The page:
Five-try Ireland get Schmidt era off to a perfect start
Ireland got the Joe Schmidt era off to a blistering start with a record-breaking five-try destruction of Samoa, lifting them above the visitors into seventh place in the world rankings.
Tries from Peter O’Mahony, Sean O’Brien and Fergus McFadden, and a brace on his debut for Dave Kearney ensured Ireland head into next week’s clash against Australia brimming with confidence.
After a sluggish start dominated by scrums, Ireland showed enough quality in the second-half to see off the committed Samoans, as well as offering glimpses that Schmidt’s style can reap rewards.
Brian O’Driscoll produced the game’s magical moment, a superb pass beneath his legs in the build-up to O’Brien’s try, as he reminded Ireland just what they will miss when he retires at the end of the season.
And there was a further boost for Ireland when Paul O’Connell made his first appearance in an Ireland shirt since March 2012.
Joe Schmidt saw a lot of areas for Ireland to work on for next week's clash with the Wallabies and Monday's video analysis may not be easy viewing for some.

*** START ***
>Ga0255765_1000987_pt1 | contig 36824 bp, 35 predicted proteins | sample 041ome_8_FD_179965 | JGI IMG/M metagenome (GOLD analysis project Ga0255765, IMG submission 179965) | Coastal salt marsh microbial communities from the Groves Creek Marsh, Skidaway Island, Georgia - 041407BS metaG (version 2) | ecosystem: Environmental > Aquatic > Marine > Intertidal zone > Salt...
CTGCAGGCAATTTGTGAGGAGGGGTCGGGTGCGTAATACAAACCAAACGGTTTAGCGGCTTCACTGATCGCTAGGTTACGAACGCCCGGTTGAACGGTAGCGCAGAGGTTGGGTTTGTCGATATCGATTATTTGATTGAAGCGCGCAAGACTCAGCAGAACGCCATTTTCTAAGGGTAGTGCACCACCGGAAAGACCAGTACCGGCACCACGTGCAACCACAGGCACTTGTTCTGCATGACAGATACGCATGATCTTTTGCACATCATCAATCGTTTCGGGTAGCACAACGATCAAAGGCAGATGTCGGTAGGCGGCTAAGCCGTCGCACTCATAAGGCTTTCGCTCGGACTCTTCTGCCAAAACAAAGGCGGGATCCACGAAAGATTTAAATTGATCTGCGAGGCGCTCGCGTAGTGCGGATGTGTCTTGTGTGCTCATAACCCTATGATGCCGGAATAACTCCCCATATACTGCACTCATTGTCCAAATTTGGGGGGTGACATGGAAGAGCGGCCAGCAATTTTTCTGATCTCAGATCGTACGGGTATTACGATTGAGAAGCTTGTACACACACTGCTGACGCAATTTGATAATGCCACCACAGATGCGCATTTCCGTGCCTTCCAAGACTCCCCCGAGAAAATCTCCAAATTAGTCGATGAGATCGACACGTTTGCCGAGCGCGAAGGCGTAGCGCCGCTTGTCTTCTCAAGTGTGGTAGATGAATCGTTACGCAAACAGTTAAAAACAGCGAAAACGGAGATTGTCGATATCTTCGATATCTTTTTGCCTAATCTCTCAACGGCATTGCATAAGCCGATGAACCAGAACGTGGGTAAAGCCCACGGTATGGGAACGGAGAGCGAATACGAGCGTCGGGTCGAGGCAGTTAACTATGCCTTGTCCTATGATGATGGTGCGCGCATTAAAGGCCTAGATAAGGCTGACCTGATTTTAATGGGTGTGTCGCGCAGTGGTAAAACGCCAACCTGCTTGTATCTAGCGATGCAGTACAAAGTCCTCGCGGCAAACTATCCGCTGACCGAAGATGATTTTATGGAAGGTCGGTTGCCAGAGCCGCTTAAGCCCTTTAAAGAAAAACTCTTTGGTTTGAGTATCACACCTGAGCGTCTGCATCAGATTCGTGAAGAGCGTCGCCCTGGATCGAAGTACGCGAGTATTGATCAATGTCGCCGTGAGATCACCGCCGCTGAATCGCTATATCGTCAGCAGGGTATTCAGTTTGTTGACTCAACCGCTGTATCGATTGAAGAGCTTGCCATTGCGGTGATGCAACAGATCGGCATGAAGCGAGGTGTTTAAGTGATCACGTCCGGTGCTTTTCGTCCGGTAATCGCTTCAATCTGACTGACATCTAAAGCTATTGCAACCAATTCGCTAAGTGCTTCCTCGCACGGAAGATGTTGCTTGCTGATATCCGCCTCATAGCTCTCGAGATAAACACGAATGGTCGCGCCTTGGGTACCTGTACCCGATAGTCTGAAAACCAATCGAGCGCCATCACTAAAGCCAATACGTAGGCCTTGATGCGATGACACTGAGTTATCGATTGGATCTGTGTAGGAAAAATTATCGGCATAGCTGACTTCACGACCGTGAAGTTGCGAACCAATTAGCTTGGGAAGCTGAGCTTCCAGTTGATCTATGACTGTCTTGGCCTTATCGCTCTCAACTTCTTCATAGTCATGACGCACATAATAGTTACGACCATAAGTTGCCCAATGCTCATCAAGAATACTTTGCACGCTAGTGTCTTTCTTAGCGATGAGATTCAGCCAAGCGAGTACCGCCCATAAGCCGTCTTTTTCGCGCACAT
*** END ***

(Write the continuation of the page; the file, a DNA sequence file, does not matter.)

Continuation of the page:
When asked about the performance, the Kiwi said: "Untidy, earnest. Some good endeavour but not the accuracy we're looking for.
"It's like the appetiser and there is a double main course to come and they're going to be massive steps up. I'm already looking ahead and nervous for next week."
"The Samoans were short of a few players and we need a reality check on Monday and we've got a real step-up to take next week.
"I just think our ball security wasn't great. We turned over six balls in the first half just from poor handling and we've got to be alot better than that.
"You can't offer full-strength sides opportunity like that and I think with the Wallabies coming up next wee, that's a risk we can't afford to take.It was nice to see some elements. It was nice to see the drive for the first try which was top drawer and a couple of the other tries."
On the performance of man-of-the-match Jack McGrath, Schmidt said: "Jack started really well. We asked a fair bot of him, he hasn't had a massive amount of game time lately but we felt we needed to get that running into his legs and he didn't disappoint us at all."
On Brian O'Driscoll's magical second half flick and the outside centre's display, he added: "A great little pass between his legs but a few defensive reads that he'll look at again and a couple of things early in the game when we maybe forced off-loads that we didn't have to dp."
Jackson kicked Ireland into a 3-0 lead after just three minutes from in front of the posts after some excellent work from Peter O’Mahony at the first breakdown, making amends from an opening error at the restart.
However, a poor mistake from the restart allowed Samoa to demonstrate some of their trademark passing invention behind the scrum and a Mike Ross offside allowed Tusi Pisa to level matters in the eighth minute, the first of his two first-half penalties.